Strathyre Station gardens.

Any aspect related to the structures and equipment on the Caledonian Railway Company.
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dunalastairv
Posts: 212
Joined: Wed Dec 12, 2012 7:01 am

Strathyre Station gardens.

Post by dunalastairv »

This post follows on from Graham Tipple's query about barrow crossings, which became rather enlarged by a host of additional observations, and at his suggestion, and also that of David Lochrie, I'd like to open with a few relevant photographs, kindly being processed by John Paton, whose remarkable picture of Strathyre station in C.R. days was a focal point of this discussion.

David Lochrie illustrates a rail-mounted platform lamp at Strathyre, which has clearly seen better days! This is the standard Caley paraffin platform lamp, seen all over the system. I have three examples of these, all slightly different, and the one from Errol is the finest, with a comic little circular finial - doubtless the work of a tinsmith with much skill and a sense of humour. In this case the station name is given by an etched blue glass, though the normal way was simply to have a self-adhesive blue and white printed label, as seen in the Strathyre example. The Errol lamp was made by Bulpitt & Sons in Birmingham, in 1891, and has a small brass maker's plate to say so. Bulpitts made a lot of these lamps for the Caley, but not all. Those made by the firm had "CALEDONIAN" stamped in with 1/8" high letters, whereas examples made at St. Rollox had letters 1/4" high. They all sat on cast-iron brackets like the one illustrated, though again there were detailed differences. Some were marked as in the photograph; some were blank; some had Bulpitt's name as well. The brackets enabled the lamps to be removed when they were not in use - and by collectors when stations closed! However, these are not the lamps in the actual gardens at Strathyre, attached to posts held in pottery urns or something similar.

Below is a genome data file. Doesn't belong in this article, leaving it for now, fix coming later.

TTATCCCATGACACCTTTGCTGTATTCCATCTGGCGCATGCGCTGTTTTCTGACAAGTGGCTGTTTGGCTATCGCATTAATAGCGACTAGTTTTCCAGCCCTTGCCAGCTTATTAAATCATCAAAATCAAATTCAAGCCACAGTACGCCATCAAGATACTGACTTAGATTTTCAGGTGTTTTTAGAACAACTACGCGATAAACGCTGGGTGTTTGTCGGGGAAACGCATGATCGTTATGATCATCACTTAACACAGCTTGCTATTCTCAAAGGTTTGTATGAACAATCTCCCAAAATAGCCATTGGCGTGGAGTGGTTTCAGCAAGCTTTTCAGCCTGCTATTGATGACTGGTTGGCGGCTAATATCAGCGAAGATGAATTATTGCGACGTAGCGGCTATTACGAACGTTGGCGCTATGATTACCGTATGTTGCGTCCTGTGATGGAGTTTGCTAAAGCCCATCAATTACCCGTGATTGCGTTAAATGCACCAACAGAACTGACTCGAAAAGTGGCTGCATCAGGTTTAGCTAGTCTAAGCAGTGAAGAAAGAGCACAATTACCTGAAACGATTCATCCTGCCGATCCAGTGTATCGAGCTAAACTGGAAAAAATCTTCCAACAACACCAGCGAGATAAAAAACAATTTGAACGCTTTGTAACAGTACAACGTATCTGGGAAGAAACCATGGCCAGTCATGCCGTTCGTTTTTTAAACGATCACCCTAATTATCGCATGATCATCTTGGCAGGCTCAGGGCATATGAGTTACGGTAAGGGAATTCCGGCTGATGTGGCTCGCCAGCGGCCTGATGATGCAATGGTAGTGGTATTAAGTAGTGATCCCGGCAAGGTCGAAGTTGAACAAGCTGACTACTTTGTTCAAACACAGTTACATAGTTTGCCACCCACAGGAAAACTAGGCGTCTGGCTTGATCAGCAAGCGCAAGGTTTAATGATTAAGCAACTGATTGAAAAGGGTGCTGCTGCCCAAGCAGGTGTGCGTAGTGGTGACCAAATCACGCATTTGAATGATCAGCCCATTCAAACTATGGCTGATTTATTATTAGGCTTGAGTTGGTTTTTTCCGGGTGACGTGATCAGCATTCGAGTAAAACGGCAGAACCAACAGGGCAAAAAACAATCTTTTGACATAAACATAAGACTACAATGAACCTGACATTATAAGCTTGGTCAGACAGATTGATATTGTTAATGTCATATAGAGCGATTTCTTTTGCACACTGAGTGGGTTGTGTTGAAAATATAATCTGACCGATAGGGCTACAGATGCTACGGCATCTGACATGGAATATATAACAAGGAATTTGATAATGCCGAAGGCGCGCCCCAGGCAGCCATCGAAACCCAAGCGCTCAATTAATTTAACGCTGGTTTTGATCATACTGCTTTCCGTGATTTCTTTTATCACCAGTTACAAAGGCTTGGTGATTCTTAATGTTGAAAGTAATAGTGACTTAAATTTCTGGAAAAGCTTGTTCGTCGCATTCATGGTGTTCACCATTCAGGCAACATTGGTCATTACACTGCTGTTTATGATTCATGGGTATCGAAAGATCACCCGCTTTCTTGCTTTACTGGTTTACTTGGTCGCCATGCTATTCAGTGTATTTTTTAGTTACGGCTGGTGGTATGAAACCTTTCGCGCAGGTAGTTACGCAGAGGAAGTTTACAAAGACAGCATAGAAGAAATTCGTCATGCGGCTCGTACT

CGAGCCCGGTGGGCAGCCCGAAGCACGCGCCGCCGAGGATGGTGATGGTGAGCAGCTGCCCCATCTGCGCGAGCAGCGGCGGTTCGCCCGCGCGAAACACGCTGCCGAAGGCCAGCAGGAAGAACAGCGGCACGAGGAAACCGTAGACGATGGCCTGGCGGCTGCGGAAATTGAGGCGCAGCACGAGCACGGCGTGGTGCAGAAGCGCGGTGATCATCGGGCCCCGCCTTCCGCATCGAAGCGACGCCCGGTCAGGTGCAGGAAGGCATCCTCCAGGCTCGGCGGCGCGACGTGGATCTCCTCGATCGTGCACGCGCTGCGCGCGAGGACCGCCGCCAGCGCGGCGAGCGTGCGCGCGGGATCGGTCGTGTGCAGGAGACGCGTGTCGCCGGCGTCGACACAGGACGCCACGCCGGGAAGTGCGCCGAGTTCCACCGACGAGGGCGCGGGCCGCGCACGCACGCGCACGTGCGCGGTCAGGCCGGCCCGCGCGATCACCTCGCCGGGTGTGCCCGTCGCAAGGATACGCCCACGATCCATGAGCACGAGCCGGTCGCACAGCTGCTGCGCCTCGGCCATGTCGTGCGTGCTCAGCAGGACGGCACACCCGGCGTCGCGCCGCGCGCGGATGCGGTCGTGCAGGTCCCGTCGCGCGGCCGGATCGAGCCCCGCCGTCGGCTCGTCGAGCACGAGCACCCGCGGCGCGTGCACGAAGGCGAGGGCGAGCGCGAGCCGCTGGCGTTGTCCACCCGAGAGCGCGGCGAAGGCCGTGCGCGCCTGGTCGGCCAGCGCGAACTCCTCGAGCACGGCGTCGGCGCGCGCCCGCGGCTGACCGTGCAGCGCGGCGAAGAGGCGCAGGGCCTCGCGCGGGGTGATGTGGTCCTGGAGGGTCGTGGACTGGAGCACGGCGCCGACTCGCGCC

The third picture does illustrate one of these lamps and notice that it has four side fixing lugs, as it was held permanently on battens and wasn't demountable. These are much bigger than the normal C.R. platform lamp and have the 'double burner' vessel inside, as previously discussed. I was lucky to find this vessel - it was on the signal box bonfire at Craigo when I called in May 1981, and I've never seen another. Its near demise is an illustration of how little regard was given to such things, and why they are now so rare. The lamp case itself was bought at auction but I've also never seen another for sale anywhere else. Both lamp and vessel have 'CALEDONIAN' stamped on with 1/4" letters, meaning they were made at St. Rollox.

Finally for this ramble, here is a picture my newly-acquired and very early Stevens signal finial, which I'll describe fully in a forthcoming copy of The True Line. The detail isn't totally clear in John's photograph but this looks very much like the one planted in the rockery at Strathyre and, if you look on page 42 of Jim Summers' excellent signalling book, it's a fair bet the Strathyre one came off the down starting signal, when its wooden post was replaced by a standard Caley lattice one.

Enough for now. Michael.
John Paton
Posts: 184
Joined: Mon Oct 08, 2012 3:50 pm

Re: Strathyre Station gardens.

Post by John Paton »

Here are Michael's photos, numbered as follows:
1 - Errol lamp;
2 - bracket for same;
3 - large lamp;
4 - burner for large lamp;
5 - finial

John
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John Paton
Posts: 184
Joined: Mon Oct 08, 2012 3:50 pm